Treatment costs for children diagnosed clinically were from 60 to 400 percent more than those of children identified via newborn screening. In some cases, drug cost savings alone for children identified via newborn screening would often be enough to offset the cost of a national screening program, the study authors conclude.

The new study provides "more evidence in favor of newborn screening for cystic fibrosis," write Bridget Wilcken and Kevin Gaskin, M.D., of Children's Hospital at Westmead in Sydney, Australia, in an accompanying editorial. "It remains an enigma that newborn screening for cystic fibrosis has until now been so controversial, when there is so much evidence in favor."

AbstractFull Text (subscription or payment may be required)Editorial

Pneumococcal Vaccine Cuts Hospitalizations in Children

Pneumonia-related hospital admissions down 40 percent since program inception

Routine vaccination with the seven-valent pneumococcal conjugate vaccine resulted in a 40 percent drop in pneumonia-related hospital admissions in children under age 2 in the United States, according to a new analysis published in the April 7 issue of The Lancet.

Carlos G. Grijalva, M.D., of Vanderbilt University School of Medicine in Nashville, Tenn., and colleagues assessed the effect of routine infant immunizations on rates of all-cause and pneumococcal pneumonia hospital admissions. They compared estimated monthly admission rates for 2001-2004 (after the vaccination program began) with estimated rates calculated from 1997-1999. They excluded 2000 (the year the vaccine was introduced).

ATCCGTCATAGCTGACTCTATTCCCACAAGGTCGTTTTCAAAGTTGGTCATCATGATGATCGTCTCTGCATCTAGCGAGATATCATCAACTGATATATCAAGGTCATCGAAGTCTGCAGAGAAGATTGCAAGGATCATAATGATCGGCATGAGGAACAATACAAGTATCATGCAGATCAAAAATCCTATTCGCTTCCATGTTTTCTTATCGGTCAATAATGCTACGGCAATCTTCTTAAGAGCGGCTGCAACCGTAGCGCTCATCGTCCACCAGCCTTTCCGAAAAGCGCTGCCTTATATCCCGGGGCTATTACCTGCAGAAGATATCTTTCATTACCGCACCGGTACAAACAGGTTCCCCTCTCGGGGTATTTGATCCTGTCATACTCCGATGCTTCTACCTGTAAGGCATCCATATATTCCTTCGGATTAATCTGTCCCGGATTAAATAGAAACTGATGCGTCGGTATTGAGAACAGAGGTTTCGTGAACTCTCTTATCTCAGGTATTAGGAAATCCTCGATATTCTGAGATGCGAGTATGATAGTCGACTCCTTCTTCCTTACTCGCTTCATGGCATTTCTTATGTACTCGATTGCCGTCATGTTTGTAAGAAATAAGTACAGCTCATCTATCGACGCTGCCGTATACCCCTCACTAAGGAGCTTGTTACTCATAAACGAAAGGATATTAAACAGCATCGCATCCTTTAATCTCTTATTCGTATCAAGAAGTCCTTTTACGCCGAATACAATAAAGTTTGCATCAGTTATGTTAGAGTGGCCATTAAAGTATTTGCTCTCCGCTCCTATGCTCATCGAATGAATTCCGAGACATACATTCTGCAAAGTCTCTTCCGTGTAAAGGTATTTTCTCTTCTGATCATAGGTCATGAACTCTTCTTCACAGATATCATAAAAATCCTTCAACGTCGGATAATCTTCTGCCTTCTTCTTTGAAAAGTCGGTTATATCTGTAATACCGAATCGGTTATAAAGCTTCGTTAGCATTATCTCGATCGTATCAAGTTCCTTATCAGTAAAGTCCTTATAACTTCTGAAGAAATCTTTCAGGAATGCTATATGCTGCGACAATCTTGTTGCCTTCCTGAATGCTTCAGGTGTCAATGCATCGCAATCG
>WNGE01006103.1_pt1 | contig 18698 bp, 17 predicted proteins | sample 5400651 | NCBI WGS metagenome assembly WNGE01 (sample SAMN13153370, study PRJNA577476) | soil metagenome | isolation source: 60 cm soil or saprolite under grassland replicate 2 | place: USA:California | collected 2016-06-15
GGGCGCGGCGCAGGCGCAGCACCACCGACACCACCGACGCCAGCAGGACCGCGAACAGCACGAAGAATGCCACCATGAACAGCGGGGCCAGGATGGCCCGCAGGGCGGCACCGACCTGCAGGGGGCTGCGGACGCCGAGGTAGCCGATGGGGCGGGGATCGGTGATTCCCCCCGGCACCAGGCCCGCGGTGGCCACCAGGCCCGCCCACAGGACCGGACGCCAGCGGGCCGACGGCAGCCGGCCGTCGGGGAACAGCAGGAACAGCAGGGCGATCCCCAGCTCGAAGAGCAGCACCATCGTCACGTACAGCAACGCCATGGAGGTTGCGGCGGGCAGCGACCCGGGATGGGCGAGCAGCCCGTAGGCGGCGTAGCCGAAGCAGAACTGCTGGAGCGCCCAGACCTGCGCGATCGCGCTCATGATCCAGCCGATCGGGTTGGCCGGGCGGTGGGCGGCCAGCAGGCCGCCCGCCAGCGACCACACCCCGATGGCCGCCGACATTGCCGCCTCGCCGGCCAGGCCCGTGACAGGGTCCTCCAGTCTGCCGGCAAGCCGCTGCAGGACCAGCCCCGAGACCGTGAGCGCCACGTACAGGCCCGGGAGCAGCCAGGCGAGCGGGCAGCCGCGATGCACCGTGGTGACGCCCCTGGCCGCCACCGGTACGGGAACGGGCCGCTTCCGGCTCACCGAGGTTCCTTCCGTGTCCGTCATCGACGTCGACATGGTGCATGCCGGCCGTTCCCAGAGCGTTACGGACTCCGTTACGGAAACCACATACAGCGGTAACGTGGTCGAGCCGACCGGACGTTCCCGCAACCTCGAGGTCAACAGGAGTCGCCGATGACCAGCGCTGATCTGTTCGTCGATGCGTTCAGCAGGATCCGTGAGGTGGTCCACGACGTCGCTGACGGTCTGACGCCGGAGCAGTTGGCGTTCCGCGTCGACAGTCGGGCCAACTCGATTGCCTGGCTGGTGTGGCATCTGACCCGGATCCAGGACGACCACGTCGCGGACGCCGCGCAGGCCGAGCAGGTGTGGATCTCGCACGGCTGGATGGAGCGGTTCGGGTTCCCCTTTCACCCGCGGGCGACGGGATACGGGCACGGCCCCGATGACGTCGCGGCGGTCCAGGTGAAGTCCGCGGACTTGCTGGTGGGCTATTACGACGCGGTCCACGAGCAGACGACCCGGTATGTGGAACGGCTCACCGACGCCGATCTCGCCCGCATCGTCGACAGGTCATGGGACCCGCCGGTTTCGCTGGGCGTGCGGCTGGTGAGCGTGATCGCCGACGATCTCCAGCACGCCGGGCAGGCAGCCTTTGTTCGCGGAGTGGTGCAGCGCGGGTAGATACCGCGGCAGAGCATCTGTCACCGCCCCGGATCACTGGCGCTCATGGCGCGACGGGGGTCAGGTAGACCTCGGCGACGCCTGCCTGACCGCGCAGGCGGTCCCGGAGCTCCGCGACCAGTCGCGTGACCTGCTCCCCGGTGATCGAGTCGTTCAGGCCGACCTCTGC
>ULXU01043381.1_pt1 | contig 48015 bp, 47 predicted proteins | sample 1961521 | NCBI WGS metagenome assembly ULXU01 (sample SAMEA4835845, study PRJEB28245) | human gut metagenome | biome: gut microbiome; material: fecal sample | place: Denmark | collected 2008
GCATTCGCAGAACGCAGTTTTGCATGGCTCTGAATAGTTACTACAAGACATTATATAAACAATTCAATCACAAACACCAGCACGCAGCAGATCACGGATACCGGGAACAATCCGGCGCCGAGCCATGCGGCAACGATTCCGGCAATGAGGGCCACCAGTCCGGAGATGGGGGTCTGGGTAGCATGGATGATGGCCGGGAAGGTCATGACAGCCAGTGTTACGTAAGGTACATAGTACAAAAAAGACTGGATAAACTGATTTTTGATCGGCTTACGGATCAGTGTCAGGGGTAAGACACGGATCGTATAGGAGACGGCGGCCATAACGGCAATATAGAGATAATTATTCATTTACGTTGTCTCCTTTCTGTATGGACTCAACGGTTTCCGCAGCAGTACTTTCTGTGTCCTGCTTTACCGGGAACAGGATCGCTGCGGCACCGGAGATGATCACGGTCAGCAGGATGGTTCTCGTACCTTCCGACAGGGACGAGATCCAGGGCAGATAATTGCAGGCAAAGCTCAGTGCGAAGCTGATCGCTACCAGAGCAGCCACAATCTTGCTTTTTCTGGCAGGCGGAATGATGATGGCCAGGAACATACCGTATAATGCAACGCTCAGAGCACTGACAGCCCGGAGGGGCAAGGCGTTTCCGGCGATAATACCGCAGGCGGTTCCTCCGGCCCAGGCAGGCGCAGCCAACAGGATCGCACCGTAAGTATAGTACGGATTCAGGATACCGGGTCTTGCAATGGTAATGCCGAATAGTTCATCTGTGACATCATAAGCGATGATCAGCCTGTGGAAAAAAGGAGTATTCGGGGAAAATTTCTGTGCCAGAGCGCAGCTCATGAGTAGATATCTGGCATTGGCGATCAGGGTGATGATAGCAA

There was a reduction in all-cause pneumonia admissions of 506 per 100,000 children under age 2 per year, which represents about 41,000 pneumonia hospitalizations. Two percent of children younger than 2 years of age admitted with pneumonia were coded as having pneumococcal disease during the eight-year study period. These rates dropped by 65 percent since the vaccine program began, representing about 17 fewer admissions per 100,000 children in 2004. Owing to herd immunity, pneumonia rates also declined by 30 percent in adults aged 18 to 39 during the study period.

"Our results contribute to the growing body of evidence supporting the beneficial effects of the pneumococcal conjugate vaccines in children," the study authors write.

AbstractFull Text (subscription or payment may be required)Editorial

New Protease Inhibitor Shows Promise in HIV+ Patients

Darunavir expands options for treatment-experienced patients

A new antiretroviral drug, darunavir, has shown promising results in treatment-experienced HIV-1 infected patients, according to a report published online April 5 in The Lancet.